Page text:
I feel a strong and passionate desire to protect our planet’s peat bogs. This is an urgent matter, it’s not something we can keep putting off to consider again in the future, at a more convenient time – for the peat that is being extracted now can’t be saved and so if we continue as we have done in the past, the opportunities we have in our hands, right in front of us now, will be lost forever.
We don’t have much time remaining. Peat bogs and peatlands are precious environments that are estimated to cover just 2-3% of our planet’s surface. Our peat bogs have been butchered and plundered. Consequently, we only have the fragments of the peatlands that remain – many of which are fractured and in extremely poor condition. We need to act now, if we’re to ensure that our remaining peat bogs and peatlands will survive.
It breaks my heart that no one has stepped forward to stop this tragedy, but the fact is that together we can stop this. We must use our power for good to prevent the remaining peatlands and peat bogs being destroyed. If none of us order or purchase peat based composts, companies will recognise this and they’ll stop stocking and selling these composts. We should protect the peatlands that remain and conserve and treasure these environments.
It’s utterly mad that peat based composts are still being produced and are widely purchased by gardeners. A peat based compost is not necessarily a better compost than a peat-free compost. In fact, depending on the plants that you’re growing, a peat based compost might actually be a worse choice of growing media for your plants.
I’m keen to raise awareness about the best quality peat-free composts. I want to help you grow fabulous plants in your gardens and allotments. Every year, I run Compost Trials to discover the finest peat-free composts on the market. I love finding top performing composts to recommend to you, to help you improve your harvests.
Last year, I trialled Dalefoot Composts Wool Compost for Tomatoes for the first time. This compost is a complete all-in-one organic, peat free compost and fertiliser. I didn’t use any type of fertiliser during this Compost Trial, as Dalefoot Composts Wool Compost for Tomatoes contains all the nutrients your tomato plants need. During this Compost Trial, I grew my tomato plants from seeds; these plants received all of their nutrients from the composts in which the plants were grown.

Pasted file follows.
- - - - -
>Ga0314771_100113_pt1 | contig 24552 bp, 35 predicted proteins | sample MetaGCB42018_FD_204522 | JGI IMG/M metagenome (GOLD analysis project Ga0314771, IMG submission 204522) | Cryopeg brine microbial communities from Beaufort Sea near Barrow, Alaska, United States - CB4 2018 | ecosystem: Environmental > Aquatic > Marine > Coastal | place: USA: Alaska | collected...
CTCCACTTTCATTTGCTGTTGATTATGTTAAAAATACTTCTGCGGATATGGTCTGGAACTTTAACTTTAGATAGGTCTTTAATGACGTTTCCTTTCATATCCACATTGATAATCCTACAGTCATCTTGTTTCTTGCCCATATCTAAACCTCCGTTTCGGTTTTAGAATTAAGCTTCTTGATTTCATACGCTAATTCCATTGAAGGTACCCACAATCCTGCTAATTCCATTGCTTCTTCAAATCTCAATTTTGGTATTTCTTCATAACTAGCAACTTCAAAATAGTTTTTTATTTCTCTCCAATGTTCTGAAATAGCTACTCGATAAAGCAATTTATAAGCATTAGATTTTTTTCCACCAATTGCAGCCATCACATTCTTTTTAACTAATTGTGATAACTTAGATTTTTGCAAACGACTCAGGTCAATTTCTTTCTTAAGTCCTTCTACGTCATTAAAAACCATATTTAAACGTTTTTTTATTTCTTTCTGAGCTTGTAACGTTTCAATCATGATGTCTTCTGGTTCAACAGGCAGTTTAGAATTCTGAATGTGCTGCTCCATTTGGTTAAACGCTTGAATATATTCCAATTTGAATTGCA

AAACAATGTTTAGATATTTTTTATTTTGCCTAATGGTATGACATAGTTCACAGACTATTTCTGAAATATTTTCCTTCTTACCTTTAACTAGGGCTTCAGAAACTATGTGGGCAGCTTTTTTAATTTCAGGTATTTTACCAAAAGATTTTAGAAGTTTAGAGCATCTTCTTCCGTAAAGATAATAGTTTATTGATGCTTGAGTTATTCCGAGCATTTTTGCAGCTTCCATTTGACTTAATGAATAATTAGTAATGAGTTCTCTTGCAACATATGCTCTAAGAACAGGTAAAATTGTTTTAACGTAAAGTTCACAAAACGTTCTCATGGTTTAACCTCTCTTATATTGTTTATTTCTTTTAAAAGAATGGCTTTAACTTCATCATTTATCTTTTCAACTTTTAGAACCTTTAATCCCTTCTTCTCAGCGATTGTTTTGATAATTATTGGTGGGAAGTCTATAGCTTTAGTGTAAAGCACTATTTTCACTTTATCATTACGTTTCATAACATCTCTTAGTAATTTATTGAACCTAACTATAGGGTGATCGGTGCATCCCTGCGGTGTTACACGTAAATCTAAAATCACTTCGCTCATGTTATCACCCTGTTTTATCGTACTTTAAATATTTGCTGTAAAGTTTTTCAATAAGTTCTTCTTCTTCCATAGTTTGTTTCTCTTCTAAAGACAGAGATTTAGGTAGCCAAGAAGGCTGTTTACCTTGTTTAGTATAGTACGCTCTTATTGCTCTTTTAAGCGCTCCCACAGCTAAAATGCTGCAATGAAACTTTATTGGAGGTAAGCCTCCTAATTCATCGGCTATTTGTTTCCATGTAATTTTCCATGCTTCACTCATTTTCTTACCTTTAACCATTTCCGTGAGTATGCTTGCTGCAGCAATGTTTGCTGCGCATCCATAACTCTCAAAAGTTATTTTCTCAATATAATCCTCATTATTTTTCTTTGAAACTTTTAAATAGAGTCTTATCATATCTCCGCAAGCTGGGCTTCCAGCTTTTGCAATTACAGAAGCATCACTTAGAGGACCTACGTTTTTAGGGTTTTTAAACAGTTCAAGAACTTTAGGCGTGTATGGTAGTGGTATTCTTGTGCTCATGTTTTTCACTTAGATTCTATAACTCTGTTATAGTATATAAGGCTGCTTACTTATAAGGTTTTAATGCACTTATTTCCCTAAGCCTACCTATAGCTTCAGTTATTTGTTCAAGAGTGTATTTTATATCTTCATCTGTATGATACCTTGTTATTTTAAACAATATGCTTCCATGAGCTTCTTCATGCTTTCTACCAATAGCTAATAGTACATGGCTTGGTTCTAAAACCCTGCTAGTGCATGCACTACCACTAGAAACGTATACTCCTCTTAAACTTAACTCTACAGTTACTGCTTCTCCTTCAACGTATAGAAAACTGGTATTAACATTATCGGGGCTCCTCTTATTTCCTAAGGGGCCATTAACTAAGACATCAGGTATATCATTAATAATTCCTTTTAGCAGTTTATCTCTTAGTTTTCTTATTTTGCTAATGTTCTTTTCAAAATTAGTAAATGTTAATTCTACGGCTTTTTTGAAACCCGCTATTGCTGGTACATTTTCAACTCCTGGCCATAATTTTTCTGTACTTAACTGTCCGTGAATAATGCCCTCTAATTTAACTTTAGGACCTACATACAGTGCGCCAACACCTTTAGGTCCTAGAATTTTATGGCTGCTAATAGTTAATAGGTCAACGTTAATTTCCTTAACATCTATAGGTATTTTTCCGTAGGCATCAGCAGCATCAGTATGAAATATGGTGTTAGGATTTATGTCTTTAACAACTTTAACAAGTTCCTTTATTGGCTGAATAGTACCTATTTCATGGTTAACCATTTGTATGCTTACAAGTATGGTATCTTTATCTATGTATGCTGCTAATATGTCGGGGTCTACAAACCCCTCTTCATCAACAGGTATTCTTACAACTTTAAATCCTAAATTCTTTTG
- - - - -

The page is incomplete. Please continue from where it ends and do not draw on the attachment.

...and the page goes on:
In 2018, I grew my ‘Honeycomb’ tomato plants in containers of Dalefoot Composts Double Strength Wool Compost (these seeds were sown in containers of Dalefoot Composts Wool Compost for Seeds; then the seedlings were potted on into containers of Dalefoot Composts Wool Potting Compost. Finally, these tomato plants were potted into containers of Dalefoot Composts Double Strength Wool Compost. No fertiliser was used.)
In 2019, I trialled growing my ‘Honeycomb’ tomato plants in containers of Dalefoot Composts Wool Compost for Tomatoes (these seeds were sown in containers of Dalefoot Composts Wool Compost for Seeds; then the seedlings were potted on into containers of Dalefoot Composts Wool Potting Compost. Finally, these tomato plants were potted into containers of Dalefoot Composts Wool Compost for Tomatoes. No fertiliser was used.)
I was delighted to discover that the harvest of my container grown ‘Honeycomb’ tomato plants improved by 256% in 2019, when I used Dalefoot Composts Wool Compost for Tomatoes! Naturally other factors, for example the weather and temperatures the tomato plants experienced each year were different.
While I found the harvest from the ‘Honeycomb’ tomato plants that were grown in the ground and mulched with Dalefoot Composts Wool Compost for Tomatoes had their harvest improved by 54% in 2019 (Compared to the harvest achieved by my ‘Honeycomb’ tomato plants in 2018 – when the plants were mulched with Dalefoot Composts Double Strength Wool Compost).
Last year, I sowed my tomato seeds in Dalefoot’s Wool Compost for seeds. It’s still too early to sow tomato seeds outside, but you can sow tomato seeds on a bright and sunny window sill or inside your glasshouse or polytunnel, now. As usual, I sowed my tomato seeds and started my tomato plants off inside my Access Garden Products Exbury Classic Growhouse.
When my tomato plants developed their true leaves, I potted my plants up into containers filled with Dalefoot Composts’ Wool Potting Compost. The tomato plants grew in these pots for a little while; before being planted into containers filled with Dalefoot Composts Wool Compost for Tomatoes.
There are so many advantages of using Dalefoot Composts Wool Compost for Tomatoes; you don’t need to worry about using any fertiliser or plant food – Dalefoot Compost Wool Compost for Tomatoes has been designed to give your tomato plants all the nutrients they need. Like Dalefoot’s other composts, this is a water retentive compost, that won’t need as much watering as standard peat-free compost.
If you’re growing tomatoes, I’d recommend Dalefoot Composts Wool Compost for Tomatoes.
Other articles that may interest you……….
Wondering how to protect your seedlings from slugs and snails? The results from my Slug and Snail Trial will help you.
If you’re interested in my Compost Trials, you can find all of the articles I’ve written about my Compost Trials, here.
Have you seen my Vegepod? Here’s a link to an article I wrote about this container garden.
If you’re interested in finding out about my glasshouse, here’s a link to the article I wrote about my mini glasshouse.
Are you looking for the best quality, strong twine to use to train your tomatoes, cucumbers and other fruit and vegetables? You might be interested in seeing the strongest twines from my Twine Trial – here’s a link.